Team Rett Runs for a Cure

Erica and Ryan Robertson have a daugher with Rett Syndrome. Erica will run the marathon to raise funds for research. (Michaela Bedell/BU News Service
Erica and Ryan Robertson have a daugher with Rett Syndrome. Erica will run the marathon to raise funds for research. (Michaela Bedell/BU News Service

By Micaela Bedell
BU News Service

This time last April, Erica Robertson wasn’t a runner. Now hopes drives her every step.

She will run this year’s Boston marathon, raising money for research for a rare developmental disease that affects about 1 in 10,000 young girls, including Avery, Robertson’s daughter

Since her diagnosis at age 3, she’s lost most of her motor skills and the small vocabulary she once had. Avery, now 6 years old, is still in diapers, must be spoon fed her meals, and dressed and bathed by Robertson and her husband, Ryan.

“On my worst days, when Avery’s just having a hard time and it’s so sad and devastating, I just think there’s somebody right now working on fixing Rett syndrome,” says Robertson. “Right now, there’s somebody working on it. And tomorrow there will be. And yesterday there was. It just provides so much hope for me.”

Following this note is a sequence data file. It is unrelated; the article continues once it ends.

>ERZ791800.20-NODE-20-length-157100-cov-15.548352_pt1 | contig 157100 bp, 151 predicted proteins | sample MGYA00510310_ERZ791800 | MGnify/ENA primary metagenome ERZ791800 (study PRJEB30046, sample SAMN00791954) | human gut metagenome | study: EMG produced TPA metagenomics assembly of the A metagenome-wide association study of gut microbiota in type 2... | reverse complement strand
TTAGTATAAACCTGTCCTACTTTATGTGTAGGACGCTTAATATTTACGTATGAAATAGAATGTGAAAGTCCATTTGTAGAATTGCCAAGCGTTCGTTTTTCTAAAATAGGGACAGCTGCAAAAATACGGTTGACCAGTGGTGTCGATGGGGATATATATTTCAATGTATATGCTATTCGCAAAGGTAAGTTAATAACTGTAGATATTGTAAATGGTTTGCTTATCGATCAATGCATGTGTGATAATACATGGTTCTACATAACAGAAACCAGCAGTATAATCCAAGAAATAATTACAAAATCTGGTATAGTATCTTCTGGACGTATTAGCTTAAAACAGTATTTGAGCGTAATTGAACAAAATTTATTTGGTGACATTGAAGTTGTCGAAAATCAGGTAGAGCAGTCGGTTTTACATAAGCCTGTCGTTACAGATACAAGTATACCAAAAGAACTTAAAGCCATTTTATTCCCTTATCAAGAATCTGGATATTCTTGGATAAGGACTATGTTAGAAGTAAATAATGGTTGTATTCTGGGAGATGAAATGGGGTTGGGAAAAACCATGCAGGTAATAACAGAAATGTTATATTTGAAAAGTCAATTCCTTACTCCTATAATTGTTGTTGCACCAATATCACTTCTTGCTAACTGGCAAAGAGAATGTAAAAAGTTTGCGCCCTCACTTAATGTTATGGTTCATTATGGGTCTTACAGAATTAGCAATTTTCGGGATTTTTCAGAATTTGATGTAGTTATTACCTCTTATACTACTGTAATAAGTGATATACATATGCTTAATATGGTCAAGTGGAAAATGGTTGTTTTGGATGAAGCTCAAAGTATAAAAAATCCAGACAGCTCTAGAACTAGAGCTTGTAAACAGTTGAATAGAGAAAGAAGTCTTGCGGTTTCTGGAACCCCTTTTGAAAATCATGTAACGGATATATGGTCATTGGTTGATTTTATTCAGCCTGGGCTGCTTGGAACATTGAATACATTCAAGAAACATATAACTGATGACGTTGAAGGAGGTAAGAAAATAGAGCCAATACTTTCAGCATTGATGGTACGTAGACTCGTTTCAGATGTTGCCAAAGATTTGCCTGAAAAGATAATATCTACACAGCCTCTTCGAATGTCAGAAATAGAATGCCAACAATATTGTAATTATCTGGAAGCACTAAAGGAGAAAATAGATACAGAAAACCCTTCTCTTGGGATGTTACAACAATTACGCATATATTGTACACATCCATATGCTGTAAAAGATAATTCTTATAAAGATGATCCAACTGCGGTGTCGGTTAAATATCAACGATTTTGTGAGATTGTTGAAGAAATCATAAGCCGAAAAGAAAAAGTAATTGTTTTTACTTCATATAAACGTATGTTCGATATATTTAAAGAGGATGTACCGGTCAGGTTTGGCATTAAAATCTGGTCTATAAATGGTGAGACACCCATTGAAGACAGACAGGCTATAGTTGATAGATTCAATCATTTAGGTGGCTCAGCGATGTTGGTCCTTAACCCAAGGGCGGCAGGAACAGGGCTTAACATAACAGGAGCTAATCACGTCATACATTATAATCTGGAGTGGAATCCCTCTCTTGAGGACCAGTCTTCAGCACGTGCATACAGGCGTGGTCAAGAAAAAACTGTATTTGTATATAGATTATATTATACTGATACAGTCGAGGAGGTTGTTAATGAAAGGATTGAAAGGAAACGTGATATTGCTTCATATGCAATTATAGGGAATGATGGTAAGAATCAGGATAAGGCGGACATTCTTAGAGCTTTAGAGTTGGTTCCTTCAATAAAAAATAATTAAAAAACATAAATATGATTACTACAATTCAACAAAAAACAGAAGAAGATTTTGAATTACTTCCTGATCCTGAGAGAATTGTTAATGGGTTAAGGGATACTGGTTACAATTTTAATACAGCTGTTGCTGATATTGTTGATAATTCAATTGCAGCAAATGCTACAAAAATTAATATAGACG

That’s what Team Rett is for Robertson, and for the many families that have come from across the country to also run on the team. Hope. The more than $120 thousand they’ve raised so far will fund a research project by The Whitehead Institute at MIT, which will use stem cells to examine how Rett cells react to existing drugs, and move the search for a cure that much farther along.

Ryan Roberston says that when his wife first said she was going to run, “I didn’t really think it was possible because she wasn’t really a runner.”

“She’s trained herself into being a runner which is kind of extraordinary to see,” says Ryan. “It’s the perfect example of never say never.”

Training for a marathon is hard enough for someone with an everyday life, but Avery requires constant attention and supervision. Erica Robertson looks at the marathon as a celebration of months of hard training and sacrifices.

“It’s a sucky disorder to be dealt – especially for Avery because she’s just trapped in her body and she can’t do what she wants to do,” she says. “But of all the things that could have happened I think that we kind of got lucky. I know that it sounds weird to say that, but I really, truly believe in my heart that they’re going to fix it. And that day is going to be pretty sweet.”

Running gives Erica something to strive for, something to help her move forward – both literally, with the marathon, and figuratively in her search for the cure.

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